5 forces impacting beverage alcohol tax compliance in 2022

Changing business models and the explosive growth of ecommerce have turned the spotlight on beverage alcohol sellers. They’ll likely face increased scrutiny in 2022 to ensure they’re complying with federal, state, and local requirements.

We predict continued proliferation of marketplaces and delivery apps, leaving states to grapple with regulation. States that have hesitated to take a stance on takeout and delivery sales are likely to make a decision, while states prohibiting direct-to-consumer sales of spirits will feel the pressure to ease existing rules. States could strive to better understand the role of fulfillment houses and determine whether they’d benefit from additional regulations. Finally, there could be legal movement on discriminatory retailer direct-to-consumer laws in 2022. Read on for more details.

Prediction 1: Marketplace and delivery apps will stay hot

On April 9, 2020, online restaurant bookings fell from millions to zero as lockdowns established to slow the spread of COVID-19 took effect across Australia, Britain, Canada, Germany, Ireland, Mexico, and the United States. Takeout and delivery sales of food and alcohol helped many restaurants survive and led to a surge on the marketplace and delivery apps that connect businesses in the industry with hungry and thirsty consumers.

Jeff Carroll, general manager of beverage alcohol at Avalara, believes use of delivery apps and third-party providers (TPPs) will continue to grow, while “alcohol agencies will continue to wrap their arms around the regulation and enforcement of these third parties.” Alcohol agencies basically have two options:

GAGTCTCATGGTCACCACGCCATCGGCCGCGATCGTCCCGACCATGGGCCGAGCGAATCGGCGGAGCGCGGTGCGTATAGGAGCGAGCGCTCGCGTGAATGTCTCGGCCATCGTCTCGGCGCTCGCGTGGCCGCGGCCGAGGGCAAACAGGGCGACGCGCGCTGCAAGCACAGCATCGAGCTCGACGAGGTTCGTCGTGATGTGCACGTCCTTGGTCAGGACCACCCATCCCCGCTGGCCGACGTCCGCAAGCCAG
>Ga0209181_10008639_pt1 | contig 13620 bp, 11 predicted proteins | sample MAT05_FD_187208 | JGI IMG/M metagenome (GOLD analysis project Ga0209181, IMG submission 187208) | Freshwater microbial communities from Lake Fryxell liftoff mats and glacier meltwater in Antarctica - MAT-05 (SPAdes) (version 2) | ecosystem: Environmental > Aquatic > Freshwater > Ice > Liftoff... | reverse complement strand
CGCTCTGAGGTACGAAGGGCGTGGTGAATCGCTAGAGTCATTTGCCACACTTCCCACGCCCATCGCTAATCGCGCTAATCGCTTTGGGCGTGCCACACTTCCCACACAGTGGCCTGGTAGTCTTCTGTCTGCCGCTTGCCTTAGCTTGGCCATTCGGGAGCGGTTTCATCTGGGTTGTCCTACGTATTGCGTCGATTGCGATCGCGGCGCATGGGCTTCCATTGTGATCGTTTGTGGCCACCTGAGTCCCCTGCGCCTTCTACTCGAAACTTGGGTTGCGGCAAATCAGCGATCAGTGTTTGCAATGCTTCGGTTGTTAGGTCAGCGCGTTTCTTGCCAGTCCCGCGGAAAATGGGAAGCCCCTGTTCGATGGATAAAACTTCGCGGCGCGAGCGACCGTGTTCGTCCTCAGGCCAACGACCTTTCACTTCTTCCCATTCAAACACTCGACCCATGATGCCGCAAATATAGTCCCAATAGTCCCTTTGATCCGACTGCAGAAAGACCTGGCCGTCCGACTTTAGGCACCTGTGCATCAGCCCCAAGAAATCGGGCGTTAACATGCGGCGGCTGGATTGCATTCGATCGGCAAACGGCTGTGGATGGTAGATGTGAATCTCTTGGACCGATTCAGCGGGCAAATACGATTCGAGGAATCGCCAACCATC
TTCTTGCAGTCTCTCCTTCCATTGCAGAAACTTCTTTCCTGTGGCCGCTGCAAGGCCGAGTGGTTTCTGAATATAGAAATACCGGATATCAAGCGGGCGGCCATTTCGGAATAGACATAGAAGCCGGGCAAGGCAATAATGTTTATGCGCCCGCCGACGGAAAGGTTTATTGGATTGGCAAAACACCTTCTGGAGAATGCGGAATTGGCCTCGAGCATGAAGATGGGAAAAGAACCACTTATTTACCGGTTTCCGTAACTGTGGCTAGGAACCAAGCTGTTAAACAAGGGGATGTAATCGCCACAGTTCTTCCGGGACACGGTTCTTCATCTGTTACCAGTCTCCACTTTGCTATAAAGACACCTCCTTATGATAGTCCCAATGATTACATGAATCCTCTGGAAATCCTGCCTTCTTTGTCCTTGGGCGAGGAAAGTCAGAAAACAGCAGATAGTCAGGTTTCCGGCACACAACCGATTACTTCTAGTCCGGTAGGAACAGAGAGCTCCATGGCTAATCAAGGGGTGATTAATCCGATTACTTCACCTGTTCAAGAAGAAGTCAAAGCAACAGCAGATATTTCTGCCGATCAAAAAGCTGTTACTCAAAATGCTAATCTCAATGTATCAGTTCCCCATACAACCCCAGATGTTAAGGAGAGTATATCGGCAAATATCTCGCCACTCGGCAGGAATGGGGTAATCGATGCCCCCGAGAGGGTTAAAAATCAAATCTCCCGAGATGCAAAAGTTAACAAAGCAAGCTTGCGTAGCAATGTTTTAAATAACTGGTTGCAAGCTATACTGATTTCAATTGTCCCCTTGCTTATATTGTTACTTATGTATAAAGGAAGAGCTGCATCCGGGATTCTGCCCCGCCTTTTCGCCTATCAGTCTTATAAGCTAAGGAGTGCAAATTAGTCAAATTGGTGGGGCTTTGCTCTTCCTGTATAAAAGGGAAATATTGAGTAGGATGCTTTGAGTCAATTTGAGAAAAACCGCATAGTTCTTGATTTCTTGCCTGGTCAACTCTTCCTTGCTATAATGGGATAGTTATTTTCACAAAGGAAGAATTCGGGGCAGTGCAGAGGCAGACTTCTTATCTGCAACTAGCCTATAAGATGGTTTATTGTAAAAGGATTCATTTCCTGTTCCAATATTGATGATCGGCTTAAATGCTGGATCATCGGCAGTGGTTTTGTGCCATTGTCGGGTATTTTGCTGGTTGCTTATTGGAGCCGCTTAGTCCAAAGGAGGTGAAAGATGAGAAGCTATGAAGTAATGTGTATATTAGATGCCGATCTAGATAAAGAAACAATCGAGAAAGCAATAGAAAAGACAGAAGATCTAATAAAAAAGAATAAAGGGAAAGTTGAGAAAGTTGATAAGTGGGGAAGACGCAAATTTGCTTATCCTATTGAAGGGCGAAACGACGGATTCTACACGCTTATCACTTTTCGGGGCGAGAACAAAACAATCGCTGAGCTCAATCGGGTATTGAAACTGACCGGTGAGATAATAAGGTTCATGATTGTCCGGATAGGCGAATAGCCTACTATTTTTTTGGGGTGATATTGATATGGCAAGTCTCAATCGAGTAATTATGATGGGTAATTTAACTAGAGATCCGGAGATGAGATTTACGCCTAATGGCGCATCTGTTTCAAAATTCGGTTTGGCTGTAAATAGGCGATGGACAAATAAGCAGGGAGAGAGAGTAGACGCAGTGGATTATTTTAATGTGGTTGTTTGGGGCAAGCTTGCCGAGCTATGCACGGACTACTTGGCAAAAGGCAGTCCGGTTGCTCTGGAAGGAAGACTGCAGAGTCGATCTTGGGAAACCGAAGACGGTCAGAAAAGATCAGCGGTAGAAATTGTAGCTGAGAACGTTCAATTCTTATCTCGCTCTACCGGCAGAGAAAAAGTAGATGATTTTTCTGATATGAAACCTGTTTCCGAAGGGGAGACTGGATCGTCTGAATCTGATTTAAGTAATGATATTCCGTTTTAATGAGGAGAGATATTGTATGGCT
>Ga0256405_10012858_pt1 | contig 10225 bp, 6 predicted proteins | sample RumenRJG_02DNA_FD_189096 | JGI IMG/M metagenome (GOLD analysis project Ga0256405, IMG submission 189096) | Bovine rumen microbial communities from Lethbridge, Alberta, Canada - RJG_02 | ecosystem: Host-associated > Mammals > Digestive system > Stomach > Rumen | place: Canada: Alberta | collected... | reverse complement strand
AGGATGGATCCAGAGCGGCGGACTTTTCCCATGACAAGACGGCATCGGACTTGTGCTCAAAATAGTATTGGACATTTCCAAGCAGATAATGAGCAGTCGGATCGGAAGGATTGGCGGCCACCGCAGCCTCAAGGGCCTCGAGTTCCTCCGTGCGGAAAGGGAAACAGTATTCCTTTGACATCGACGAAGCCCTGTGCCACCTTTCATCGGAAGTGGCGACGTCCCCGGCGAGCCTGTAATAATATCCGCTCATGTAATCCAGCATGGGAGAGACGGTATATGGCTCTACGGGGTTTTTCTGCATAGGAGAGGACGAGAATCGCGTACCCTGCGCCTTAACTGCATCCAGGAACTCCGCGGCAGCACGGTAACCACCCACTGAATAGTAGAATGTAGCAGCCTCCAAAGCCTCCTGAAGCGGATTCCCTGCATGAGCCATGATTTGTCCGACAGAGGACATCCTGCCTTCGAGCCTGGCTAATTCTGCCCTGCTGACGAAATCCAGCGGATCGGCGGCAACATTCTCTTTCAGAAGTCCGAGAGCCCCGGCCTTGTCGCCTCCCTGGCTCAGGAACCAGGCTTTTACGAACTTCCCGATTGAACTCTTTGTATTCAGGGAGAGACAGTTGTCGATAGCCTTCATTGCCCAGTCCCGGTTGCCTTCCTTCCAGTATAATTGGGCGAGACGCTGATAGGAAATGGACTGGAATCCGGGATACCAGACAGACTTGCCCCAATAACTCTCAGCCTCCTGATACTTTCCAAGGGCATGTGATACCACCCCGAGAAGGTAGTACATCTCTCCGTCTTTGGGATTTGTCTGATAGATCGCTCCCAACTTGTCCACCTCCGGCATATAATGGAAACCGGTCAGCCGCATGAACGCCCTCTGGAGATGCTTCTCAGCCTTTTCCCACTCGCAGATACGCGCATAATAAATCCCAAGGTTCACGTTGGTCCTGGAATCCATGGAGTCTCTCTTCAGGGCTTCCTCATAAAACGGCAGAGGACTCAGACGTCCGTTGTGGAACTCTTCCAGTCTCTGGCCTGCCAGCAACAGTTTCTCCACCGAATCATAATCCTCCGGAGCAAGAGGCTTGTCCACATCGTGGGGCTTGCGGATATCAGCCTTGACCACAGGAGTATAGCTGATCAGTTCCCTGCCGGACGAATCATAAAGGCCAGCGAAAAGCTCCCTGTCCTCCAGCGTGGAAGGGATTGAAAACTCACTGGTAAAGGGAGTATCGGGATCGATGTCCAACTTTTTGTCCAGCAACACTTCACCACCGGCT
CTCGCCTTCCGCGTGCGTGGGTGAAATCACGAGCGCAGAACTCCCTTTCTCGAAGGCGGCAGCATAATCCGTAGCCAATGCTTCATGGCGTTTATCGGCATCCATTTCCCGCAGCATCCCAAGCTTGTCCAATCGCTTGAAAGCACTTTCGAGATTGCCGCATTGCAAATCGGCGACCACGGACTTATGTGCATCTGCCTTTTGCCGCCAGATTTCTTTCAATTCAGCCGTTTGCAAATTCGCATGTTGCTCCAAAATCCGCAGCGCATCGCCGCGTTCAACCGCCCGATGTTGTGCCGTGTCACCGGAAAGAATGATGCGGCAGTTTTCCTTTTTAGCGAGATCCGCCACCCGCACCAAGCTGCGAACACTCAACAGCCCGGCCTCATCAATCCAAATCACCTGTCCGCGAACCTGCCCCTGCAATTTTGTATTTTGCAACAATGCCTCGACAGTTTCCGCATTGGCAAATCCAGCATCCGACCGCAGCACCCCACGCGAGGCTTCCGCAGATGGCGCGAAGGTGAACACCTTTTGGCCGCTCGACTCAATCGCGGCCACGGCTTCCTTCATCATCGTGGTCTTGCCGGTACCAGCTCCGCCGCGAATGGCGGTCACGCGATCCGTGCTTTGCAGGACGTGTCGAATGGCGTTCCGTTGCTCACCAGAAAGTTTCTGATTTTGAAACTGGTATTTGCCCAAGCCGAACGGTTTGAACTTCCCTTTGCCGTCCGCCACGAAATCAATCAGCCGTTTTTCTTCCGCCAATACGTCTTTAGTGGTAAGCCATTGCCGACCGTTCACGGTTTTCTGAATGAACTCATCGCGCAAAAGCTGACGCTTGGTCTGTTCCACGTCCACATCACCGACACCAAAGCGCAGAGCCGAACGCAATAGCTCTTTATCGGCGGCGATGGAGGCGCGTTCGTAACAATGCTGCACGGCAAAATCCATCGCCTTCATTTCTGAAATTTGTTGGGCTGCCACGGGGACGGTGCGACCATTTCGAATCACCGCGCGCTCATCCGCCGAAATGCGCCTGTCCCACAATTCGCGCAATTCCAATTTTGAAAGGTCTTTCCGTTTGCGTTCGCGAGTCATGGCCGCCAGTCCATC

• Take a light touch but ensure delivery apps and TPPs don’t deliver alcohol to minors 

  • Require TPPs and delivery services to be fully licensed and regulated

Prediction 2: States will choose “open” or “closed” cocktails to go

Many state and local governments allowed restaurants, bars, breweries, distilleries, wineries and even certain stores to sell alcohol for delivery or takeout during COVID-19 lockdowns. In many instances, this included cocktails.

A handful of states let their temporary cocktail-to-go policies sunset, but several states extended them, and as of this writing, 19 states and the District of Columbia have made them permanent. As the COVID-19 pandemic transforms into something more endemic, look for the undecided states to determine the fate of their cocktail-to-go policies.

Prediction 3: Spirits businesses will push for more DTC rights

Wine sellers currently comprise the largest segment of the direct-to-consumer (DTC) market. In the coming year, businesses in the spirits industry will continue to lobby for similar DTC rights.

Momentum for this is already growing. For example, Kentucky opened the DTC market to in-state breweries and distilleries in 2020; several states temporarily authorized direct shipments of spirits during COVID-19 lockdowns; and the California Legislature is considering a measure that would grant direct shipper permits to beer manufacturers and distilleries.